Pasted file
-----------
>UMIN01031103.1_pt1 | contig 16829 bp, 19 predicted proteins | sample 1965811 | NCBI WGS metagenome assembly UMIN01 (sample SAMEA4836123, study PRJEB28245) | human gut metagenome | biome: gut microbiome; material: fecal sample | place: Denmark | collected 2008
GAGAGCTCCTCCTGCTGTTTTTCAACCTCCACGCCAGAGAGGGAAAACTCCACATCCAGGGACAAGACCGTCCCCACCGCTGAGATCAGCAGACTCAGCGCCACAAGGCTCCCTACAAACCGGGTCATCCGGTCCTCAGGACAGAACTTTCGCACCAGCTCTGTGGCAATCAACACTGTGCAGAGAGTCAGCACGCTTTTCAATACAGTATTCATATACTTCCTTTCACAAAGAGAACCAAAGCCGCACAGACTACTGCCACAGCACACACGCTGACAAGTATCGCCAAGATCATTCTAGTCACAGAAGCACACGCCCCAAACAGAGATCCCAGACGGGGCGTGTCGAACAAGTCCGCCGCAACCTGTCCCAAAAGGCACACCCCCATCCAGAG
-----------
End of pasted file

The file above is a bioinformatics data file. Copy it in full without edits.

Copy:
>UMIN01031103.1_pt1 | contig 16829 bp, 19 predicted proteins | sample 1965811 | NCBI WGS metagenome assembly UMIN01 (sample SAMEA4836123, study PRJEB28245) | human gut metagenome | biome: gut microbiome; material: fecal sample | place: Denmark | collected 2008
GAGAGCTCCTCCTGCTGTTTTTCAACCTCCACGCCAGAGAGGGAAAACTCCACATCCAGGGACAAGACCGTCCCCACCGCTGAGATCAGCAGACTCAGCGCCACAAGGCTCCCTACAAACCGGGTCATCCGGTCCTCAGGACAGAACTTTCGCACCAGCTCTGTGGCAATCAACACTGTGCAGAGAGTCAGCACGCTTTTCAATACAGTATTCATATACTTCCTTTCACAAAGAGAACCAAAGCCGCACAGACTACTGCCACAGCACACACGCTGACAAGTATCGCCAAGATCATTCTAGTCACAGAAGCACACGCCCCAAACAGAGATCCCAGACGGGGCGTGTCGAACAAGTCCGCCGCAACCTGTCCCAAAAGGCACACCCCCATCCAGAG